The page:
Phalen: SFPUC is both retailer and wholesaler. As a retailer to City of San Francisco customers, it must follow the same regulations as all large-system distributors in California. These regulations are established and enforced by the CDPH - Drinking Water Program.


TCVM: How would you respond to people who think tap water is unfit for human consumption and fish?

Phalen: The City's annual CCR documents the City's water quality, as sampled and analyzed in accordance with state law.


TCVM: Who considers what is safe to add to water?

Phalen: CDPH regulates all aspects of public drinking water including acceptable use of disinfectants to prevent water-borne disease, monitoring and reporting requirements and the content of the CCR. SFPUC began fluoridating in November 2005. California law (AB 733, Jackie Speier, 1995) requires fluoride be added to water, if funding is available to construct the treatment processes. The reason is fluoride improves dental health by reducing incidence of tooth decay (visit the Centers for Disease Control and Prevention website for more information).


TCVM: What are water constituents?

Phalen: We use this term in the CCR. Constituents are generally either chemicals or microbes found in water. Some constituent measurements, such as hardness, pH (acidity/alkalinity) and specific conductance, would correctly be called properties because they describe how water behaves but the properties are caused by chemicals in the water.


TCVM: Should I boil my tap water?

Phalen: Boiling tap water and water from other sources can kill microbial contaminants but this is generally unnecessary and not recommended. Public water systems have already treated and tested tap water for microbial contamination. In an emergency, public water agencies are required to issue "boil water" notices if there is risk of contamination. By the same token, freezing has minimal impact on water quality and will not disinfect it.


TCVM: Why does storm water drain to the Bay?

Phalen: In the past century, most municipal storm drain systems were installed to remove rainwater from public streets. Typically, storm water is carried to the nearest natural water body, such as a creek. For Milpitas, it's San Francisco Bay. Many people don't realize the storm drain system is separate from the sanitary sewer system which is routed to a treatment plant. The "No Dumping - Flows to Bay" message informs people that dropping refuse and pollutants in street gutters or catch basins is the same as placing them in a creek or the Bay.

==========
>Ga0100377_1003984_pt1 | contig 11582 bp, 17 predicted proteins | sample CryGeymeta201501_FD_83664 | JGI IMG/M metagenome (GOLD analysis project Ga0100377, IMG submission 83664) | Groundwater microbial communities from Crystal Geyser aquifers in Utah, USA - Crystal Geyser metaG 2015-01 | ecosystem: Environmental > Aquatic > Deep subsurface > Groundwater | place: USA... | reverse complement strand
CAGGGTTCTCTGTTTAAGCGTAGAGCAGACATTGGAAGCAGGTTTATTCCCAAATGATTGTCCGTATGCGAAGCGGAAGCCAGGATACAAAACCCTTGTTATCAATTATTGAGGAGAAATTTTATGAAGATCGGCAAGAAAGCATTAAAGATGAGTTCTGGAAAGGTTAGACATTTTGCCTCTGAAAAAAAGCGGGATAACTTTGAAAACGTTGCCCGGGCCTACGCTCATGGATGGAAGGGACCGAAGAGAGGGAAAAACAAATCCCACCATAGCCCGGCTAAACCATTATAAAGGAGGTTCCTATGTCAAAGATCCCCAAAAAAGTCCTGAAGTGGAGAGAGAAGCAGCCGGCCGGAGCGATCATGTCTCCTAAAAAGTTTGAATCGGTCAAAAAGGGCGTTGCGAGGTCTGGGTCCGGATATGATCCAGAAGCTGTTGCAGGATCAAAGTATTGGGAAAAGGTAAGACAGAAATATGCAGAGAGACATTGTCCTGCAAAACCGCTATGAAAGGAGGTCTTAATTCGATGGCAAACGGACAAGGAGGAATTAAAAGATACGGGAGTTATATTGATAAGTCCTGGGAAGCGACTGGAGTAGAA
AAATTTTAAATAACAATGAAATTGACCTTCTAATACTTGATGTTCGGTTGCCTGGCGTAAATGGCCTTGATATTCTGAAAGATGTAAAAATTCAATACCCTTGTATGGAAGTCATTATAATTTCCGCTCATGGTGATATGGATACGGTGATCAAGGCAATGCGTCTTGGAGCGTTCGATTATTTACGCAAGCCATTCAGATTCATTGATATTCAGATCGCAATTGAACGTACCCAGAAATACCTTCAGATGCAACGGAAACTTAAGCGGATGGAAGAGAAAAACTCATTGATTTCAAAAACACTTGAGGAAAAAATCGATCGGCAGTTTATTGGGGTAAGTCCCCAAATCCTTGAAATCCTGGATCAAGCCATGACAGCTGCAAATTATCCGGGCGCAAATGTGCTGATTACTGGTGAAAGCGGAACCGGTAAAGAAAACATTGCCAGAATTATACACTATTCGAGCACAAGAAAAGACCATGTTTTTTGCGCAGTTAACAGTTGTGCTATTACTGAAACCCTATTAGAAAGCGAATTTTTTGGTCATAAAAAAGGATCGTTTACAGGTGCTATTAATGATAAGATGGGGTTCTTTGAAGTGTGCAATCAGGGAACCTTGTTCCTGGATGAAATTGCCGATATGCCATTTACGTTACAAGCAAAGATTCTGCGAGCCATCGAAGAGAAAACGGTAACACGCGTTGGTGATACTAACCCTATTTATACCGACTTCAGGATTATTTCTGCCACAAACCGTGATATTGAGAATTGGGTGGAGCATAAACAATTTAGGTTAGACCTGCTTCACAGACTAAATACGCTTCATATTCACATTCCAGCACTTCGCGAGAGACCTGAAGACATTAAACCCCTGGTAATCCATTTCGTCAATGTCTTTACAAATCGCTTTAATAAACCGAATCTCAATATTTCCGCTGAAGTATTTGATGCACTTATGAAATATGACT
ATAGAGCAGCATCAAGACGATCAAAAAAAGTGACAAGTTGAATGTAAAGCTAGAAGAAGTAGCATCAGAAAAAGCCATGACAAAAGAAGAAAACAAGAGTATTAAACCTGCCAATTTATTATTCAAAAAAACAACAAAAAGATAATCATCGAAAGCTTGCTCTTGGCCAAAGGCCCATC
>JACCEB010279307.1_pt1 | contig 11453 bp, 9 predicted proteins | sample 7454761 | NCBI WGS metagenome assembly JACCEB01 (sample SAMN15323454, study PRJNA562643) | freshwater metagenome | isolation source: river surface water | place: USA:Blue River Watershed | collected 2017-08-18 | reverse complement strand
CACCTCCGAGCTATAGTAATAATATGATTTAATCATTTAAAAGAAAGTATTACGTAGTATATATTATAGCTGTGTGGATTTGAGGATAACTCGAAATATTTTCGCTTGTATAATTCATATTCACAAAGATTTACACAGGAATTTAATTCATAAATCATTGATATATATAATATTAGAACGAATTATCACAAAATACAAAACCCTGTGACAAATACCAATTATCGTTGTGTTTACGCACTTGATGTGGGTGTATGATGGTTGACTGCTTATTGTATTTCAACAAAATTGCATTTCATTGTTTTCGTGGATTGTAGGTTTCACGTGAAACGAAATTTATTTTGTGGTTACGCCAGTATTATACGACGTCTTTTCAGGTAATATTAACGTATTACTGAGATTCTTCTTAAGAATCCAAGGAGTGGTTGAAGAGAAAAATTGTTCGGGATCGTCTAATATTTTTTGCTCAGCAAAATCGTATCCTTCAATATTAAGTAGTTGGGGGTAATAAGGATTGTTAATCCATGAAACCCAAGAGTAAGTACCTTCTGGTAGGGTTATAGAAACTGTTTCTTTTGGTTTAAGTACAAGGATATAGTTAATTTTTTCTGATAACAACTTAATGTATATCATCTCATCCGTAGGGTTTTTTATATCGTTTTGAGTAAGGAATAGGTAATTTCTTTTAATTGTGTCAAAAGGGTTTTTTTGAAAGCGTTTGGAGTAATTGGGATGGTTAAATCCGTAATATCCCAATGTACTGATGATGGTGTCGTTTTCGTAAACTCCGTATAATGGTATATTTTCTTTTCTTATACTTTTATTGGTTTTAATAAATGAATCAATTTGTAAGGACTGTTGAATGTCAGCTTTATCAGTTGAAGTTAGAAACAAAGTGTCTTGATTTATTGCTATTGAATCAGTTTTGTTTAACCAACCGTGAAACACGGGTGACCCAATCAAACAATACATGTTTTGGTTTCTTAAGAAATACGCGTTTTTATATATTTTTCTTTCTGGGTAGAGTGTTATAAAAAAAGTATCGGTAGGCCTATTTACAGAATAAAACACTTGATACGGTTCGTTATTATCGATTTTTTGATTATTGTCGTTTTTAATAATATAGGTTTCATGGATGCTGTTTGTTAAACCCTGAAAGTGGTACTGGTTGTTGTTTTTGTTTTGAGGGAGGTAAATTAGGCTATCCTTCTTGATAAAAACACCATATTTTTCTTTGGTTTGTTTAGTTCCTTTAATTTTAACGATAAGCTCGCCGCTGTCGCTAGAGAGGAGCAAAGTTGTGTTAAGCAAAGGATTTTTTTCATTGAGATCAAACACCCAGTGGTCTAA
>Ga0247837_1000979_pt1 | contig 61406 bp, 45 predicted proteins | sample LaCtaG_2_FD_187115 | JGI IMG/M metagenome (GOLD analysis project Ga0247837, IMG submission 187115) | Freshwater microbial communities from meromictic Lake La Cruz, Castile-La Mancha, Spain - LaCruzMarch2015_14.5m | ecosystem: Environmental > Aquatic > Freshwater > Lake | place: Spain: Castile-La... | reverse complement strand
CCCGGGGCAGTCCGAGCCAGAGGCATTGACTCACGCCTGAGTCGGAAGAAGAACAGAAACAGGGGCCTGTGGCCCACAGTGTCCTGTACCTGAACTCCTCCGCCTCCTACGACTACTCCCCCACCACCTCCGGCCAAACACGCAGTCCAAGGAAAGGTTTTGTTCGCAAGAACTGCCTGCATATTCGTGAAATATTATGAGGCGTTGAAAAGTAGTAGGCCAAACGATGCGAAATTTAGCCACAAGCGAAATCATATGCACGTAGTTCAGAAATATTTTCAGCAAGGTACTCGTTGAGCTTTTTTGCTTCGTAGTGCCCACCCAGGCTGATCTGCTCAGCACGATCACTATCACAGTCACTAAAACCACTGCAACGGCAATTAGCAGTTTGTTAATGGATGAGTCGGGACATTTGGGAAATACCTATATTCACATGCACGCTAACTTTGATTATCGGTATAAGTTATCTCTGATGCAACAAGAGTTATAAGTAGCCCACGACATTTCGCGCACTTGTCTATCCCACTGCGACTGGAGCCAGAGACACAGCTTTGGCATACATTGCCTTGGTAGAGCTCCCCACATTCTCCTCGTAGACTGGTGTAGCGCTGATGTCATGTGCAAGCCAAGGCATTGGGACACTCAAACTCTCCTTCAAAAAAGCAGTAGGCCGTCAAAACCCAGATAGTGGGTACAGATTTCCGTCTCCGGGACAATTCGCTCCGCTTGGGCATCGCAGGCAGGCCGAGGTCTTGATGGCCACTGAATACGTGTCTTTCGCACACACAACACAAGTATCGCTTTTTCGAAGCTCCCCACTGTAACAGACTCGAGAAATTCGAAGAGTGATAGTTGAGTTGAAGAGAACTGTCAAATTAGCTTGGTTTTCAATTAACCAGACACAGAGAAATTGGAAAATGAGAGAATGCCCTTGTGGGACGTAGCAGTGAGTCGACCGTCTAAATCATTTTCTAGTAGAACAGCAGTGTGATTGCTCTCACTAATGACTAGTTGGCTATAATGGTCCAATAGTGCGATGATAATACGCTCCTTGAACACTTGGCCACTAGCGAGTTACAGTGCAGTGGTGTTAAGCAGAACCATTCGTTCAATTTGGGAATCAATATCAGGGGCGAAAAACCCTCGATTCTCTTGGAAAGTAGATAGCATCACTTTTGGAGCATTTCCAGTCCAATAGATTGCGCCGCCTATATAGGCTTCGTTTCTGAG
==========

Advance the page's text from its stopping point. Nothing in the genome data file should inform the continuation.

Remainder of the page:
Storm water picks up deposited oil and other contaminants before flowing into a drain. The state recently adopted a Bay Area Municipal Regional Stormwater Permit (MRP) requiring new construction of streets and other surfaces, such as roofs, driveways, sidewalks, etc., to drain run-off through a treatment system before discharge to a storm drain. However, this only applies to new construction or reconstruction so will not include all existing streets and roads for many years.


TCVM: Has Pinewood Well been used?

Phalen: The City maintains Pinewood Well in a fully functional state in case of emergency but hasn't introduced water from it into the public system for many years. The well draws water from a natural aquifer about 500 ft below ground. The water has a naturally high mineral content so is "harder" than SFPUC or SCVWD surface waters. Pinewood Well is regularly monitored, as required by CDPH, to maintain its active status.


For more information, visit City of Milpitas (www.ci.milpitas.ca.gov), Santa Clara Valley Water District (www.valleywater.org), San Francisco Public Utilities Commission (www.sfwater.org), State Water Resources Control Board (www.waterboards.ca.gov), California Department of Public Health (www.cdph.ca.gov) and Centers for Disease Control and Prevention (www.cdc.gov).